After going a few rounds with the sauna/cool shower combo, we both plopped/sprawled out on the platform and waited. The platform, I discovered, was heated. And as I learned from my research, the tiles on the walls were supposed to remove static electricity from the air, and help to relax the mind and body. It was quite relaxing–and wet, since the condensation from the heat of the room dripped down on us from the high domed ceiling above. I would consider myself to be pretty adventurous. And going to a Turkish bath rated a very low score on my adventurous activities scale. But I have to admit that the longer I waited for “my gal,” the more adventurous this activity began to feel, and as a result, my love of adventure began to wane.
After what seemed like an eternity but was probably only fifteen minutes the attendant came in again and led us to a room that had what looked like two massage beds and two sinks. (Architectural Digest would have described it as having a massage room/torture chamber feel.) Next to those beds were our bathers–two young gentlemen wearing skirts. “This should be interesting,” I thought. Well, when in Rome, or, Turkey…. The next few minutes were a flurry of warm water, hot water, and soap. (And all of this while I tried my best to remain covered.) My attendant used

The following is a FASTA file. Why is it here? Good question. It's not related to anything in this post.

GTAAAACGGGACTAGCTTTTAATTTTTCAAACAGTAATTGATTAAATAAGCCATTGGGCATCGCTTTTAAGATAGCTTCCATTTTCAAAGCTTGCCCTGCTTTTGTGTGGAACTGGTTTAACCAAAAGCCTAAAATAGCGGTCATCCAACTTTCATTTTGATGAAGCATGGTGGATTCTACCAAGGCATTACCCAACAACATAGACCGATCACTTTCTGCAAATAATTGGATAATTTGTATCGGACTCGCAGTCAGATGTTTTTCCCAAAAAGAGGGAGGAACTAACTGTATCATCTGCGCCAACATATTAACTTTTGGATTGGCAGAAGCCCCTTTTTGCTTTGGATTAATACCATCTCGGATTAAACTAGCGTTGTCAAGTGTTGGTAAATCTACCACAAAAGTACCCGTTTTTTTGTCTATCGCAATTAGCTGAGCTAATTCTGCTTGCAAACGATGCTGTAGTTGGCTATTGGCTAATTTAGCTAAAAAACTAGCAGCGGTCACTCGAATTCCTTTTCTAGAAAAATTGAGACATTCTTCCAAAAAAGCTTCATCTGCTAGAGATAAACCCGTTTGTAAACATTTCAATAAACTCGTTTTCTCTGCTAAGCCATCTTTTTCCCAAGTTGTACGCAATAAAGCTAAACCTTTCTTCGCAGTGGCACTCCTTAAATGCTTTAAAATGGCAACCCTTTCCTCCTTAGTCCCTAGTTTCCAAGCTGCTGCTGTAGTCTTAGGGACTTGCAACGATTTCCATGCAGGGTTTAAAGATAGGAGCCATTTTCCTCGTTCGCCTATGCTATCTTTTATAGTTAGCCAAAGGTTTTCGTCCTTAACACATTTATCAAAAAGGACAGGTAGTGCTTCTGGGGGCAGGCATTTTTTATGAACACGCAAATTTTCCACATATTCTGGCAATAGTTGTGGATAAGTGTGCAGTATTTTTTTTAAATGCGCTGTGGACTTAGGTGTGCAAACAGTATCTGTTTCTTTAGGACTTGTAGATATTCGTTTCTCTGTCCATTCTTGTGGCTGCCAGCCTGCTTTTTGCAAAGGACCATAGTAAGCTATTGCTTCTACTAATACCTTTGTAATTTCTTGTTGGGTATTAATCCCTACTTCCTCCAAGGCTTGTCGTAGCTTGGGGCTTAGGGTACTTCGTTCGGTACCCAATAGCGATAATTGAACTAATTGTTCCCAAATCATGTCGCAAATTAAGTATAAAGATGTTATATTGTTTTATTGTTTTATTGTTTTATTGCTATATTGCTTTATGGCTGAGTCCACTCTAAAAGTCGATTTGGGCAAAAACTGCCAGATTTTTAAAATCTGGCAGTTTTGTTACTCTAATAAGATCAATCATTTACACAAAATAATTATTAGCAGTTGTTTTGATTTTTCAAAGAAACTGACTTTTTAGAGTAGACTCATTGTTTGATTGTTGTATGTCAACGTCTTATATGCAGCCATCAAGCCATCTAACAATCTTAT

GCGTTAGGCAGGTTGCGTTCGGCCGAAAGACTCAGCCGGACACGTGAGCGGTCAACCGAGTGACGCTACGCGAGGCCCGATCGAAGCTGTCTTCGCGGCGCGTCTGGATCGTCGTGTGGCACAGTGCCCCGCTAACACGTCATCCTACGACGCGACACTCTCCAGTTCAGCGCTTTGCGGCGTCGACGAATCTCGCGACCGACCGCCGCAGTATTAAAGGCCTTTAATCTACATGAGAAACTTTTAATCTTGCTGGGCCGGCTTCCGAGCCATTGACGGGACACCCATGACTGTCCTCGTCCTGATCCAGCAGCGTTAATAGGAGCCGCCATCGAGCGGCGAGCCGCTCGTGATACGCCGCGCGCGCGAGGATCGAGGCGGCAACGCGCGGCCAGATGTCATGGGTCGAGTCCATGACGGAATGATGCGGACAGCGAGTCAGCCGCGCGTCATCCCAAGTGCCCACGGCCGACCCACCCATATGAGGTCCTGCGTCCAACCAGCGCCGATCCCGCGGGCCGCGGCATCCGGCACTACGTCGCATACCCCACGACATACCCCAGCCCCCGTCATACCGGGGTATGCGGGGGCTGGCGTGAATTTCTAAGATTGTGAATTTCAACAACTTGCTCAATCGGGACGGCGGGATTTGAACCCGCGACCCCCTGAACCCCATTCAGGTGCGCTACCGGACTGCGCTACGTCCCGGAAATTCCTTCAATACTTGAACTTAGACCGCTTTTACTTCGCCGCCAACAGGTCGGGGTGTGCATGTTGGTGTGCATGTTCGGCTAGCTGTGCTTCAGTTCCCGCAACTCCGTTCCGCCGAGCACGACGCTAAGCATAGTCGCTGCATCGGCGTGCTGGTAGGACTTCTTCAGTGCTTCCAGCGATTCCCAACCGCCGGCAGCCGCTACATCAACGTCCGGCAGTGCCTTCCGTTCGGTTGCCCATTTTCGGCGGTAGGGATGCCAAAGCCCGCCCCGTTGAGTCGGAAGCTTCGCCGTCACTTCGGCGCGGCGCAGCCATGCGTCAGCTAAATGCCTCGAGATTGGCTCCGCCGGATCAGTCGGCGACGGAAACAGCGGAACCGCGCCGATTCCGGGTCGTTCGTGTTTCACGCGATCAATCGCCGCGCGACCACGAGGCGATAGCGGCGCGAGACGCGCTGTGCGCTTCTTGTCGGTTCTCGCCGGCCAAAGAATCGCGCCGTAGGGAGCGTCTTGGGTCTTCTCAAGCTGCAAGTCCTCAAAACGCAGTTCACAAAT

sandpaper a mitt to scrub my body that I swear fishermen use to descale fish. I knew they were supposed to remove layers of dead skin, but I didn’t know they were going to remove ALL of my skin. Then came the bubbles–LOTS of bubbles from some sort of “bubble bag.” Do you remember the Mr. Bubble commercial where they couldn’t find the little girl because she was lost in the bubbles? Well, that little girl had nothing on me. I was trying my best to forget that all the while I was going through this, my husband was right across from me getting the same treatment. After I caught the first dumping rinsing of water over my husband’s bubble-covered body, I decided it was best to keep my eyes closed for the remainder of the session. My only regret is that I did not have a video camera, but if Allen Funt (of Candid Camera fame) jumped out from the gobekta wearing his own pestemal, I would not have been surprised at all.
Following the skinning scrubbing came the massage. Just what I wanted…someone kneading and rubbing my body after he had removed all of my epidermis. This was a young, skinny guy. How intense could his massaging be? Whaddya think? If I knew how to scream, “Mother of God” in Turkish, I would have. ‘Nuff said.
Once we were done being tortured massaged, we were given fresh towels, dry wraps, and left to get dressed. As we exited the cubicle and went to pay, our two attendants were at the desk chatting and eating doner kebabi (gyro subs). Just another day at the office for them. You gotta love it.
I know that some of the other hotels where we stayed in Istanbul offered more sybaritic Turkish baths with fragrant oils, fluffy towels, and aromatherapy. As luxurious as those treatments sounded, we realized they could have been had anywhere. What we experienced was the real deal, and that’s what made it ever so memorable. I loved visiting Turkey and hope someday to return. I may even take a Turkish bath again…hopefully my skin will have regained its natural color by then.